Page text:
Since the first medication to treat multiple sclerosis (MS), interferon beta-1b, was approved in 1993, the scientific community has worked tirelessly to provide more treatment options and resources for people living with this complex and highly individualized disease. Currently, there are 16 disease-modifying treatments approved by the FDA for MS.1 While significant progress has been made to advance the understanding of MS, there remain unmet needs for people living with MS.

Thus, despite the progress made so far, more work needs to be done. We know now, from preliminary results of an MS prevalence study conducted by the National Multiple Sclerosis Society (NMSS), approximately 1 million people are living with MS in the United States alone.2 This number is more than double the previous estimate reported in 2016,3 making the need for dedicated and thorough attention to the disease even more urgent. Every new scientific advancement in MS could result in a better understanding of this complicated, multifaceted disease, and potentially translate into a meaningful change in treatment.

One of the most promising developments in MS research is in the identification of disease biomarkers of MS, which could lead to an exciting advancement in the field. MS presents with a wide variety of symptoms, and diagnosing a patient with MS today does not rely on one specific test; rather, it is a multi-step process that requires first ruling out other diseases.4 In some cases, the relevant tests can be invasive, may result in delays in MS diagnosis, and subsequently could negatively impact long-term outcomes. Identifying biomarkers specific to MS offers an opportunity to improve diagnoses, make more informed treatment decisions and hopefully improve outcomes for MS patients.5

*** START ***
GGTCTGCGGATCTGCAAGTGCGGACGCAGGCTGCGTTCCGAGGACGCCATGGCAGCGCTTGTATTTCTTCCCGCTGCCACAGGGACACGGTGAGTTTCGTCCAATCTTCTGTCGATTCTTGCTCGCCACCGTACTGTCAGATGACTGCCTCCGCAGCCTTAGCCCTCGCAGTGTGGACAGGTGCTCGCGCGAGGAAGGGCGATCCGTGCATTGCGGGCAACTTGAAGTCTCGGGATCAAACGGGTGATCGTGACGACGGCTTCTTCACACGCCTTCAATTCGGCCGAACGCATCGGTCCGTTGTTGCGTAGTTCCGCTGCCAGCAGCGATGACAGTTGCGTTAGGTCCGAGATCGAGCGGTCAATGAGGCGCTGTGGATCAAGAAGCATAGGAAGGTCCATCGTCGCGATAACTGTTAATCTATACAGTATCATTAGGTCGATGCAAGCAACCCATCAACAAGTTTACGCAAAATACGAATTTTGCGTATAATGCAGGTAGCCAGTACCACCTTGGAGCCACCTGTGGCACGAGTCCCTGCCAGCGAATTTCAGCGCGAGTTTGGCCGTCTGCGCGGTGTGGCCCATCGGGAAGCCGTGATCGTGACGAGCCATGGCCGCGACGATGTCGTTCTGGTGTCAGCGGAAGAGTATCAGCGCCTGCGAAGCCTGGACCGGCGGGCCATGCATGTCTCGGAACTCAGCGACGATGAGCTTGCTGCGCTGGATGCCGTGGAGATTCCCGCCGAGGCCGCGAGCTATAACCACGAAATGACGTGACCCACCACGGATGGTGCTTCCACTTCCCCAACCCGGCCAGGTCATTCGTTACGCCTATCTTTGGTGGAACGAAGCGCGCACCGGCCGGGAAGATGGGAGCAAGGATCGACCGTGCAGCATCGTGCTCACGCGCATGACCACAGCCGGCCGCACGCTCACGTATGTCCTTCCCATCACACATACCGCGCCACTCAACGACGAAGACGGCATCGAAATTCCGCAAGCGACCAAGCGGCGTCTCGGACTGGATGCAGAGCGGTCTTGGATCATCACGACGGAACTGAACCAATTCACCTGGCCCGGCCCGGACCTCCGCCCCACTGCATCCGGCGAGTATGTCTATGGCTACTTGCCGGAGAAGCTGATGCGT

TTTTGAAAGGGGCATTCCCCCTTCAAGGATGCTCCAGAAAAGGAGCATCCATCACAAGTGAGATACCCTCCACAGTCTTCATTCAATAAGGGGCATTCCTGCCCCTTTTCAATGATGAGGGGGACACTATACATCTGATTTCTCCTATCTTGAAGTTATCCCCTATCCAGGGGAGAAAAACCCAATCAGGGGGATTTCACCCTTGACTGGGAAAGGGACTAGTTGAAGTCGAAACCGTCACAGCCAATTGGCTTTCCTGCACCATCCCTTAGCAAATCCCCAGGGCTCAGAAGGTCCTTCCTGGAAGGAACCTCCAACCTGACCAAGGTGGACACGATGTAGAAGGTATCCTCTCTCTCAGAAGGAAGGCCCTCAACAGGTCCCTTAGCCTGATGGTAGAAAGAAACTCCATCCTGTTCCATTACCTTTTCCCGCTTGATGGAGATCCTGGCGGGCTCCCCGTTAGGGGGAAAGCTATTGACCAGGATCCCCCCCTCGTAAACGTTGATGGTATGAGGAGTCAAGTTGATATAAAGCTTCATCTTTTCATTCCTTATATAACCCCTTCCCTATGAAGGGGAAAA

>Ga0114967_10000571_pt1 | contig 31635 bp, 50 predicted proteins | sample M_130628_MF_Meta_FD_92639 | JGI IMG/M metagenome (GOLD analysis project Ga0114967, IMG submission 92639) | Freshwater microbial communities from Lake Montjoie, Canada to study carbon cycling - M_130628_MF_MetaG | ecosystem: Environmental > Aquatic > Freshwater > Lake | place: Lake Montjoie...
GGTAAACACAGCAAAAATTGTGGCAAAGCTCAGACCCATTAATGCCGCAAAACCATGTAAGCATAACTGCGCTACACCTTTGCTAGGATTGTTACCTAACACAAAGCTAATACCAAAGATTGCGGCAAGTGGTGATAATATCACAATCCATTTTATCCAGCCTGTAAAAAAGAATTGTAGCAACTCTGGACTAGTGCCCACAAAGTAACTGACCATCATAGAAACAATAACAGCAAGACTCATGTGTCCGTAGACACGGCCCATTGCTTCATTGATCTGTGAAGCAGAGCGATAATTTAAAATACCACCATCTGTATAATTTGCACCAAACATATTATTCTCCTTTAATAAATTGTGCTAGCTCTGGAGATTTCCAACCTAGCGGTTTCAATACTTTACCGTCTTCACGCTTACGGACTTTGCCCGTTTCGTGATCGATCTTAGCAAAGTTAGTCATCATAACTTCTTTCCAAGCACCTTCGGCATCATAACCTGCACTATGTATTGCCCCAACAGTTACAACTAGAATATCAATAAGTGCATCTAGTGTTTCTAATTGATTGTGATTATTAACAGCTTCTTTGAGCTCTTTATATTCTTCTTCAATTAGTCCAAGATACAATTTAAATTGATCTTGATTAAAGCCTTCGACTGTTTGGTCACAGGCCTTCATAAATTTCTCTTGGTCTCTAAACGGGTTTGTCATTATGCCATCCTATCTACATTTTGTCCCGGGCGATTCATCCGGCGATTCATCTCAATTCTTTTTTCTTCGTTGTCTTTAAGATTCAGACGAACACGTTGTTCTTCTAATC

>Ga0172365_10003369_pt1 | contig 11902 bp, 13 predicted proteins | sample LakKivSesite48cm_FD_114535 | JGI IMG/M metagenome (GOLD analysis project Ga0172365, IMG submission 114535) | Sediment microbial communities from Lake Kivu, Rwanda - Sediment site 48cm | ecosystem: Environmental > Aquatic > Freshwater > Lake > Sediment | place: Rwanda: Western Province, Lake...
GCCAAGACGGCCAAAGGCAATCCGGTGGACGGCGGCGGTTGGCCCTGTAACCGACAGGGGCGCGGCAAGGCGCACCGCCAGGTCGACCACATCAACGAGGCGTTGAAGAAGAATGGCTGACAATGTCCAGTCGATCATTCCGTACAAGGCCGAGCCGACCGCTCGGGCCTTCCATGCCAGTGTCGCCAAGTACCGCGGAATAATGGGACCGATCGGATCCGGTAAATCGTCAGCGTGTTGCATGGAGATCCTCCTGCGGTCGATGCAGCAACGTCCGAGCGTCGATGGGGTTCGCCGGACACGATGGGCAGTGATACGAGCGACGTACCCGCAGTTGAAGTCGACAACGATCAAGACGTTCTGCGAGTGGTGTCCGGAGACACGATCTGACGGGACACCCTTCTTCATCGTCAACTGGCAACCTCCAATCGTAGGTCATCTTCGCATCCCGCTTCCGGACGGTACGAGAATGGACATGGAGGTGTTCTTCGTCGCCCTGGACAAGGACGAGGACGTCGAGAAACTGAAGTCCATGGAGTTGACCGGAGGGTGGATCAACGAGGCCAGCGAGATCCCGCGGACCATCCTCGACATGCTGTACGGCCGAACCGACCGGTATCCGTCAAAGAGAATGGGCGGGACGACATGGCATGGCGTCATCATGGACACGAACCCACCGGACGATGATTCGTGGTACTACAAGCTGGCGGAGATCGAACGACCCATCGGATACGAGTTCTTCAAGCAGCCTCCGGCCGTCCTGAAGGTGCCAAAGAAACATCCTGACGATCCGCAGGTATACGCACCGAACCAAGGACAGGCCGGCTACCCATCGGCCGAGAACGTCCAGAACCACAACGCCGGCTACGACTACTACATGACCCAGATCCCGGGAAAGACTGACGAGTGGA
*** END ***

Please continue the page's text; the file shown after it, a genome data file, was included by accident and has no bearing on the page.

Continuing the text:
Understanding the complex relationship of the interaction between B and T cells, which are known to play central roles in the development and perpetuation of MS, has become an area of active investigation as well. Lymphocyte-mediated neuro-inflammation and myelin injury in the CNS compartment underlie clinical relapses and MS progression. B and T cells do not act independently of each other; they stimulate each other, activating and perpetuating the inflammatory cascade. However, the complex details of the intimate relationship between B and T cells in MS have not yet been elucidated.

Recent evidence points to specific subsets of B and T cells—memory B and T cells—playing a key role in MS. Cells from the B-cell lineage, including primarily memory B cells, are found to persist in the inflamed MS CNS, and depletion of memory B cells reduces MRI lesions and relapses.6,7 In studies of T cells from MS patients, 84% of T cells reactive to a myelin protein were found to be of the memory T cell subset, and the numbers of circulating memory T cells correlated positively with Expanded Disability Status Scale (EDSS) scores.8,9 Examining interactions between B and T memory cells more closely may help us uncover even more about the pathophysiology of MS including how to rebalance the immune system when inflammation gets out of control and ultimately, provide potential new opportunities for treatment.